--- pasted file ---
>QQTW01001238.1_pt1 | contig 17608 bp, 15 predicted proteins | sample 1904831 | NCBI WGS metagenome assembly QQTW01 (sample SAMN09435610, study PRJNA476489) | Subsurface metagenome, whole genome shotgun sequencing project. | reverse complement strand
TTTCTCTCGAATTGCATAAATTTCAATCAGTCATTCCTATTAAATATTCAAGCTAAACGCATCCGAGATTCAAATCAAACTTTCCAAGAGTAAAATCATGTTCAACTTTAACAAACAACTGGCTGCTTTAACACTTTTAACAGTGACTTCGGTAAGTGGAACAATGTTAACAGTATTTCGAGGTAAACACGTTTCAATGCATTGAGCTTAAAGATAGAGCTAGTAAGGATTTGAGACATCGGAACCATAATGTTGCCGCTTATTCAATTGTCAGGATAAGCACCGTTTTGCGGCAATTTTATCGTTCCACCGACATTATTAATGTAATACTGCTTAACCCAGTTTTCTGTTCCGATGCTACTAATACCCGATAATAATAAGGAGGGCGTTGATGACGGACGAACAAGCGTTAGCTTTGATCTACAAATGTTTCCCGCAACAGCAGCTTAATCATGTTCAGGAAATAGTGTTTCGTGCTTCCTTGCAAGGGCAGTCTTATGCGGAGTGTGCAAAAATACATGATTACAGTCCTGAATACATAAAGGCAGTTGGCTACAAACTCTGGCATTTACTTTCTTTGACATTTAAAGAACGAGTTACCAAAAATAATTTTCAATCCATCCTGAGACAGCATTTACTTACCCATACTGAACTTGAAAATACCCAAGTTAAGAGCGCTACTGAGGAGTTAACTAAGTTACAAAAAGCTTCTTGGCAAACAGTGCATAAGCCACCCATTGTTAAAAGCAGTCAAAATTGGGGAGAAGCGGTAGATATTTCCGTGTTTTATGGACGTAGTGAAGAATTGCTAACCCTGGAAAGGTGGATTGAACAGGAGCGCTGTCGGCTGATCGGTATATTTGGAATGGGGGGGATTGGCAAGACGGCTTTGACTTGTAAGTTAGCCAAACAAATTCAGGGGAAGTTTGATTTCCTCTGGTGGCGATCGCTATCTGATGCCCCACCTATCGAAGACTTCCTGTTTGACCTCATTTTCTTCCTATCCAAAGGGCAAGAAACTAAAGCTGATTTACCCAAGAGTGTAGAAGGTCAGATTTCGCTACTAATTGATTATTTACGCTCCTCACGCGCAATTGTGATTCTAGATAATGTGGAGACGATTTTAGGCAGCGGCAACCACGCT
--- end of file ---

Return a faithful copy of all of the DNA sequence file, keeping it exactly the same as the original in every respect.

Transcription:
>QQTW01001238.1_pt1 | contig 17608 bp, 15 predicted proteins | sample 1904831 | NCBI WGS metagenome assembly QQTW01 (sample SAMN09435610, study PRJNA476489) | Subsurface metagenome, whole genome shotgun sequencing project. | reverse complement strand
TTTCTCTCGAATTGCATAAATTTCAATCAGTCATTCCTATTAAATATTCAAGCTAAACGCATCCGAGATTCAAATCAAACTTTCCAAGAGTAAAATCATGTTCAACTTTAACAAACAACTGGCTGCTTTAACACTTTTAACAGTGACTTCGGTAAGTGGAACAATGTTAACAGTATTTCGAGGTAAACACGTTTCAATGCATTGAGCTTAAAGATAGAGCTAGTAAGGATTTGAGACATCGGAACCATAATGTTGCCGCTTATTCAATTGTCAGGATAAGCACCGTTTTGCGGCAATTTTATCGTTCCACCGACATTATTAATGTAATACTGCTTAACCCAGTTTTCTGTTCCGATGCTACTAATACCCGATAATAATAAGGAGGGCGTTGATGACGGACGAACAAGCGTTAGCTTTGATCTACAAATGTTTCCCGCAACAGCAGCTTAATCATGTTCAGGAAATAGTGTTTCGTGCTTCCTTGCAAGGGCAGTCTTATGCGGAGTGTGCAAAAATACATGATTACAGTCCTGAATACATAAAGGCAGTTGGCTACAAACTCTGGCATTTACTTTCTTTGACATTTAAAGAACGAGTTACCAAAAATAATTTTCAATCCATCCTGAGACAGCATTTACTTACCCATACTGAACTTGAAAATACCCAAGTTAAGAGCGCTACTGAGGAGTTAACTAAGTTACAAAAAGCTTCTTGGCAAACAGTGCATAAGCCACCCATTGTTAAAAGCAGTCAAAATTGGGGAGAAGCGGTAGATATTTCCGTGTTTTATGGACGTAGTGAAGAATTGCTAACCCTGGAAAGGTGGATTGAACAGGAGCGCTGTCGGCTGATCGGTATATTTGGAATGGGGGGGATTGGCAAGACGGCTTTGACTTGTAAGTTAGCCAAACAAATTCAGGGGAAGTTTGATTTCCTCTGGTGGCGATCGCTATCTGATGCCCCACCTATCGAAGACTTCCTGTTTGACCTCATTTTCTTCCTATCCAAAGGGCAAGAAACTAAAGCTGATTTACCCAAGAGTGTAGAAGGTCAGATTTCGCTACTAATTGATTATTTACGCTCCTCACGCGCAATTGTGATTCTAGATAATGTGGAGACGATTTTAGGCAGCGGCAACCACGCT